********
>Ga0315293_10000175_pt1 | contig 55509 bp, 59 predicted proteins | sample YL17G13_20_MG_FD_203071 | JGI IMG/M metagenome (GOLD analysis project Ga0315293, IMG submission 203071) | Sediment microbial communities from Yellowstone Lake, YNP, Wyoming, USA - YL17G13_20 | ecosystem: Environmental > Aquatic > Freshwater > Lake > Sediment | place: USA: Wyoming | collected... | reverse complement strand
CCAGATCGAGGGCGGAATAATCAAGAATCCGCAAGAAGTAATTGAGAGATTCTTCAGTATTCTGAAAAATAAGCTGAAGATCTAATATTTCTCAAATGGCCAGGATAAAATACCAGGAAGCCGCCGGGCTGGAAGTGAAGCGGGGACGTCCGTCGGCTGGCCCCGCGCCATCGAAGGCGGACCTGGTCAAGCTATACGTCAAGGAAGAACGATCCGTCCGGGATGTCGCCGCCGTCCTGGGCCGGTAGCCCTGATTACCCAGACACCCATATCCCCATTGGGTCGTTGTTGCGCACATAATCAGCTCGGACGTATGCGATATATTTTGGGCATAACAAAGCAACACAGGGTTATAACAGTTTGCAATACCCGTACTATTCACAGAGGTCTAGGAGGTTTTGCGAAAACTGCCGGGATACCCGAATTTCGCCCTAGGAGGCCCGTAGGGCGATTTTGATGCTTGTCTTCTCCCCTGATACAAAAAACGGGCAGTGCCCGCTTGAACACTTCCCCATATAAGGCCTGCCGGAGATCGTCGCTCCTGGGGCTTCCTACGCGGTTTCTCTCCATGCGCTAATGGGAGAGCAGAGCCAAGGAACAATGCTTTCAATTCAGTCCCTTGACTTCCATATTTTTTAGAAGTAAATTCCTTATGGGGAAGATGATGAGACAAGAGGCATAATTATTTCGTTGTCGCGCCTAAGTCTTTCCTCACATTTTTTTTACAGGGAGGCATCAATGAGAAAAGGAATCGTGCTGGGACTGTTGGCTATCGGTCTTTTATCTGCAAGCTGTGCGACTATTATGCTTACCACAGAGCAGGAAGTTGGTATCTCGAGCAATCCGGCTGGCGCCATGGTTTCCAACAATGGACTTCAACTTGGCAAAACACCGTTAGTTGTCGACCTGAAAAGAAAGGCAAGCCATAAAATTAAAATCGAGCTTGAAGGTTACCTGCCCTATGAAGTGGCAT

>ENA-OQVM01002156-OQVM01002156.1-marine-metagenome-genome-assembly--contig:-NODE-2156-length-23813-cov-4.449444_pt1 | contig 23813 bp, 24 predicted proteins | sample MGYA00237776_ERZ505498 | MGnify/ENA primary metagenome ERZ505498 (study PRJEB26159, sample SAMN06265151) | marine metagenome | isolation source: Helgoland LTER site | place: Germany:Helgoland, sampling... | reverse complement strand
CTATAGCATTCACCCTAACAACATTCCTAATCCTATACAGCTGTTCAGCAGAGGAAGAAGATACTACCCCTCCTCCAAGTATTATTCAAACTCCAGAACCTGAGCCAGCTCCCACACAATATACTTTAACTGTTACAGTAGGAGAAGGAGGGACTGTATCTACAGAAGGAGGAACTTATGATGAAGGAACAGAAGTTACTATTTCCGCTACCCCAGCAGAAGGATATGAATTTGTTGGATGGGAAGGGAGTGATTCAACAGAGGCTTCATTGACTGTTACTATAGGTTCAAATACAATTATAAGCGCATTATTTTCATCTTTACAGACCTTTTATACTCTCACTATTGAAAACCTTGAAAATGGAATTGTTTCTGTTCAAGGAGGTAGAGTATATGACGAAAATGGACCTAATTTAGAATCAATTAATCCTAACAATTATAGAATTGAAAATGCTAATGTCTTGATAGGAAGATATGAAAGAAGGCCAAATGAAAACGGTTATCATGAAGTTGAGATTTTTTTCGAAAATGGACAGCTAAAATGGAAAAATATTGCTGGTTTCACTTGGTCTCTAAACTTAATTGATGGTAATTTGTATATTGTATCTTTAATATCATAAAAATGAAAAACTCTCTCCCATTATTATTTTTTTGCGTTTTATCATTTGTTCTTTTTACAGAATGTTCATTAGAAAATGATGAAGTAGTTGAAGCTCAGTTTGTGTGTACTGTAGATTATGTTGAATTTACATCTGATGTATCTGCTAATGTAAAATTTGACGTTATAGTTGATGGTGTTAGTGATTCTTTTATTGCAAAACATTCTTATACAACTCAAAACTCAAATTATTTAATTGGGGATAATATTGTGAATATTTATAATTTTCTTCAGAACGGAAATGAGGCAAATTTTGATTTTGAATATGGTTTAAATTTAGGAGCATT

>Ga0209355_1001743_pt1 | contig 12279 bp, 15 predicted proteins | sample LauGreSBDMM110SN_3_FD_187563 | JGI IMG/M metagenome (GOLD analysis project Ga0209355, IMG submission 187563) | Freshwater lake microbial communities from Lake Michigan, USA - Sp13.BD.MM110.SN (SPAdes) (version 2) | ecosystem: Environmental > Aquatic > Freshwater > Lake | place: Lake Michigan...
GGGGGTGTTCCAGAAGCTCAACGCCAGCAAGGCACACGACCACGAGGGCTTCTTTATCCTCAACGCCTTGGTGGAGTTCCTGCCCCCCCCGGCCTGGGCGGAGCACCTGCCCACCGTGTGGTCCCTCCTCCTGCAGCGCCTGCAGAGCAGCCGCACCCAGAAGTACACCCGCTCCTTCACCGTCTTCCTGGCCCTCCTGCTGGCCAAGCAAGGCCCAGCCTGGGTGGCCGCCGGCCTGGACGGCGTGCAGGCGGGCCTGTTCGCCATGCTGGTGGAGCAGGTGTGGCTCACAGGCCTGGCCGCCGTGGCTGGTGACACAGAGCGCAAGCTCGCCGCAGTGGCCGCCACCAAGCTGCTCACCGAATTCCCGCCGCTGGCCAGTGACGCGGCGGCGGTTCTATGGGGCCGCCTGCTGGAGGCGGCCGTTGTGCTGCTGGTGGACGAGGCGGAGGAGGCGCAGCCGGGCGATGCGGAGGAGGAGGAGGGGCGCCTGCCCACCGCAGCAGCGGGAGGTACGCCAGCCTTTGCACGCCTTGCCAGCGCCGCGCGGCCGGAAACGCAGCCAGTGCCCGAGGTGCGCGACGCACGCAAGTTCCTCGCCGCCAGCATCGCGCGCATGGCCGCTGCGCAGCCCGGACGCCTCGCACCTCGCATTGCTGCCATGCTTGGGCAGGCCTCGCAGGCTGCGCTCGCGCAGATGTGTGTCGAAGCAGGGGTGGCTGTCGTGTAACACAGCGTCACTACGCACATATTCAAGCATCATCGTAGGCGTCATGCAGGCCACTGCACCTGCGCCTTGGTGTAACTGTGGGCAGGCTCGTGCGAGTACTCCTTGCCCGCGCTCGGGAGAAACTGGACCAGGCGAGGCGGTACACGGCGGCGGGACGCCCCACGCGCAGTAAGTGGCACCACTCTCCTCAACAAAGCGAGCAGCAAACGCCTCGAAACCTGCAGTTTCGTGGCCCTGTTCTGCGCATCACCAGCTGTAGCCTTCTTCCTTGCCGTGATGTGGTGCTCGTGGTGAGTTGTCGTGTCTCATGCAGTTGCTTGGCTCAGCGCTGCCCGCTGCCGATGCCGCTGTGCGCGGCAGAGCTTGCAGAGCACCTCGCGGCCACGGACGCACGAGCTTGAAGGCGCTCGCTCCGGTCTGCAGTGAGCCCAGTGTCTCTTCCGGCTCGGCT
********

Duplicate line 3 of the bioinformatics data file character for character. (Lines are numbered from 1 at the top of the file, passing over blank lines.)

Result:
>ENA-OQVM01002156-OQVM01002156.1-marine-metagenome-genome-assembly--contig:-NODE-2156-length-23813-cov-4.449444_pt1 | contig 23813 bp, 24 predicted proteins | sample MGYA00237776_ERZ505498 | MGnify/ENA primary metagenome ERZ505498 (study PRJEB26159, sample SAMN06265151) | marine metagenome | isolation source: Helgoland LTER site | place: Germany:Helgoland, sampling... | reverse complement strand